It helps greatly to keep one’s feet to oneself.
Sticking a limb out too far in the wrong places can have dire consequences: it can send someone flying, as I found when I rested my feet in the aisle of a plane and sent a manicured air hostess plummeting to the floor.
Similarly, when I was ice skating, I flung out my arms in a gesture of happy abandon, thus felling a speed skater,sending him careering across the ice on all fours.
You obstruct something on its way somewhere, you should expect fallout.
It is something the gods of landmass should have considered when moving their huge continental plates into final positions.
Because even when continental chess was being played there were some pretty unstoppable forces making their way around this globe. And they’re still trying today.
I speak of the weather systems that seethe constantly up and down the sphere causing one, sometimes, to wonder if there are not three celestial hags out there somewhere using this globe as their cauldron.
The Cornish peninsula sticks out exactly like a foot. It is made up of plateaus of high ground which end abruptly at the sea in sheer cliffs.
The foot is surrounded on three sides by warm sea generating warm air, and as it sticks out into the sea the air must need rise and cool to meet the land.
Thus, it rains.
We woke today to rain as only Cornwall can do it. Torrential stairrods, hour after hour, relentless and unending.
That’s it then, Phil declared: Tintagel’s off.The Cornish cliff top castle would have to wait.
No one bothered to contradict him. Even when you opened a window the rain exploded in as if we were on a boat in the midst of a storm, propelled by winds off the moor.
All eyes, however, were on the dog. The dog needed walking.
He sat stolidly with a grave moutsachio’d countenance, waiting for his dues.
My sister in law has a wealth of rainwear in her wardrobe, for she lives here on this plateau of a moor, on this boot sticking out into ocean, where 2000mm of rainwater can plummet to earth in any one year.
Amongst her armour is a raincoat worthy of Captain Ahab. A hooded oilskin which reaches your ankles. I eyed it speculatively. Surely nothing can get through that, I mused.
A few minutes later a grizzled sea captain in green wellies was tethering a stolid animal and preparing to face the storm.
We stepped out into the wind-whipped village, nodding to the streams and runnels as they gushed past us on the way to the sea.
I have something of the Bronte in me: I had a wild urge to throw off a hood and feel the wind and rain on my face, possibly laughing gothically.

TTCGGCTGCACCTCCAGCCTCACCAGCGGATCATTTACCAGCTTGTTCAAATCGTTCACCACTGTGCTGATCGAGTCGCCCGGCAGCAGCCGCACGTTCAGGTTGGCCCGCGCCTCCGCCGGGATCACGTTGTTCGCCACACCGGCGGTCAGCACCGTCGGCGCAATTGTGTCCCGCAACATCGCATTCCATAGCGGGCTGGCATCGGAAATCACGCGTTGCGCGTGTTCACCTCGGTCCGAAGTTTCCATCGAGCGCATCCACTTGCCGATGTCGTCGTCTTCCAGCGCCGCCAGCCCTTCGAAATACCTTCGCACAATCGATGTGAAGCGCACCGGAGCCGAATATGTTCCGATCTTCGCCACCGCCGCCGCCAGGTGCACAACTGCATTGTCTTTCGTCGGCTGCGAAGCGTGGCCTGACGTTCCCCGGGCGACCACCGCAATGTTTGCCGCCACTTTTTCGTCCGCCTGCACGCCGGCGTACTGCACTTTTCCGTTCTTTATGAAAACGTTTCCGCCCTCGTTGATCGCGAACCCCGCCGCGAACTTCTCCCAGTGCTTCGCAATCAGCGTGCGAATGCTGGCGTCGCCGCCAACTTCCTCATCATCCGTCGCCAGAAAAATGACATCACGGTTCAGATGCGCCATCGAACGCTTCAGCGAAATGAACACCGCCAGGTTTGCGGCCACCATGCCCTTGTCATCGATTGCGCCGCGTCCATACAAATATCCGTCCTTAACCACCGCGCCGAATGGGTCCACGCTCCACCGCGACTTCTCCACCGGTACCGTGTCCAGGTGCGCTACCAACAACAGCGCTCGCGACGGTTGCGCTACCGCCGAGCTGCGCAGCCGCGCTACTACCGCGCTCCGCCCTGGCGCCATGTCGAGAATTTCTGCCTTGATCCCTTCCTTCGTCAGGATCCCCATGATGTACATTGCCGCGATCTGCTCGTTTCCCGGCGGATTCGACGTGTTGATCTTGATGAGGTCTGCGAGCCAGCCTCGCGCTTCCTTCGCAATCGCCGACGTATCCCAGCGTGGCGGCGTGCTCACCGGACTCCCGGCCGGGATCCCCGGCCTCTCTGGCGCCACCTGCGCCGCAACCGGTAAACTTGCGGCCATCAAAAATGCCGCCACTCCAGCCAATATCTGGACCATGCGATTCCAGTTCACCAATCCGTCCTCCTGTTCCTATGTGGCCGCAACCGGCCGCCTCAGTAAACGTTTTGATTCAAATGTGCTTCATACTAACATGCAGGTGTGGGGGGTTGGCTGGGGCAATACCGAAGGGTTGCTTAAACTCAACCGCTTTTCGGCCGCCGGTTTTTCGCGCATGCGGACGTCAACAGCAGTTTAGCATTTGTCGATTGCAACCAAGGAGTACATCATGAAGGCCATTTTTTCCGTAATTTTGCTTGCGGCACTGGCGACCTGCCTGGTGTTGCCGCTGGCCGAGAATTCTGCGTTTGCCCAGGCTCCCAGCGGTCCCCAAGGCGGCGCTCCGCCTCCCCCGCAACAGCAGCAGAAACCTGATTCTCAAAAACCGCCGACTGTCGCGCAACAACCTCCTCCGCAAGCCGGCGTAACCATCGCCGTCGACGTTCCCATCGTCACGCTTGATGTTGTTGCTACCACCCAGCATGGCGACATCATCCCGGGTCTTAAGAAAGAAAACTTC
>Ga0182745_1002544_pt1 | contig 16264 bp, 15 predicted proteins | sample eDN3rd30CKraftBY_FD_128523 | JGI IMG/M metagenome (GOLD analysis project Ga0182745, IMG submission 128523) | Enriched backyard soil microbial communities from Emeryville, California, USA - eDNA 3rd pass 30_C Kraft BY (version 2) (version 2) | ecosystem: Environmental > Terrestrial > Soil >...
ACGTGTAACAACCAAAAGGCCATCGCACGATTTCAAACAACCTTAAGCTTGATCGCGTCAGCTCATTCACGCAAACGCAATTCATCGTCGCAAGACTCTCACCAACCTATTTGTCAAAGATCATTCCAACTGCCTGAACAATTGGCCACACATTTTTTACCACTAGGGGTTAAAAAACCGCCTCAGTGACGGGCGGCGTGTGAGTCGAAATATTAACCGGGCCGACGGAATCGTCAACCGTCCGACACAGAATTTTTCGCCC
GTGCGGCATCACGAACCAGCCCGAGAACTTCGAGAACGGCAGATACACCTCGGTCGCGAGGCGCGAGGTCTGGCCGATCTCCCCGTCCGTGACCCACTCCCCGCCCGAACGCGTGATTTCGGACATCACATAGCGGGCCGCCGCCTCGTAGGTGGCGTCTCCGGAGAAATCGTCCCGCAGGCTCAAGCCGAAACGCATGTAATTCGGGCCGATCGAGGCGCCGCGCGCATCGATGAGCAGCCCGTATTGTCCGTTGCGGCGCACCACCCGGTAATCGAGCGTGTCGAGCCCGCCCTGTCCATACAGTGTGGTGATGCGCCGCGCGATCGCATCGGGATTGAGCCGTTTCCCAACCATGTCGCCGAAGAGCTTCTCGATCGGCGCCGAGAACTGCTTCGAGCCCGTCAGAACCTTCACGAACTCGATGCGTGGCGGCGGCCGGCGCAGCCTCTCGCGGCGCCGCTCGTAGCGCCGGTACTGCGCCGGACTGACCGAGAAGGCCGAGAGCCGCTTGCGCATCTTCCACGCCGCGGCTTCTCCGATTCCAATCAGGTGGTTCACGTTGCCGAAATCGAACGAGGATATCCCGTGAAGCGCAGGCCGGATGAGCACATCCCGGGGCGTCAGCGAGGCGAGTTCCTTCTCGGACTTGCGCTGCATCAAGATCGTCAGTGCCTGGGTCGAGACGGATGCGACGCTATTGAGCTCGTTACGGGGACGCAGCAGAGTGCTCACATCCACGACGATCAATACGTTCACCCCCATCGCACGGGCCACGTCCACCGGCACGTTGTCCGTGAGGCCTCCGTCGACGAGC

I took down the hood with elated rebelliousless.
And then I replaced it hurriedly: this was not the time or the place. The only garment which could replace Ahab’s cloak was a wetsuit.
Onwards, sequelching now, with jeans already waterlogged, past a gate to a great green field, where a herd of cows stood erect in a comedy freeze–frame, staring levelly at us.
We have a tradition here that if you see the cows lying down in a field, it’s about to rain.
Cows lying down, indeed, I thought. These ladies looked as though they could stand through a Methodist assembly.
I hurried on. It is customary to cross a field on Ricky’s walk; and when I saw the entrance my heart sank.
Mud: trodden and stirred by bovine tenants, smattered with their own individual contributions. It was pungent, a veritable slough of despond.
Gingerly, I tried to steer a course, followed by an incredulous dog. Seriously? His demeanour emanated. I squelched and cursed until the mud threatened to top my boots.
So I turned and resquelched my steps to back to the road.
We headed for home. I come from the British Nanny school of weather management. A few drops of rain won’t hurt you, its wisdom goes.
But because the foot sticks out into every weather system going, rain here is spectacular. It is as if the gods have been swilling out the celestial pigsty and are emptying their buckets directly on us.
I can almost hear some Greek-godly matron lecturing:If you insist on sticking your foot out to interrupt an Atlantic depression, you must square up and accept the consequences.
I met someone who knew the dog on the way home. Hello, little boy, she crooned, your mistress was right about the rain. Oh, well, she added: nothing for it, but to get inside and wait.It’s what we do, here in Cornwall.
So we did.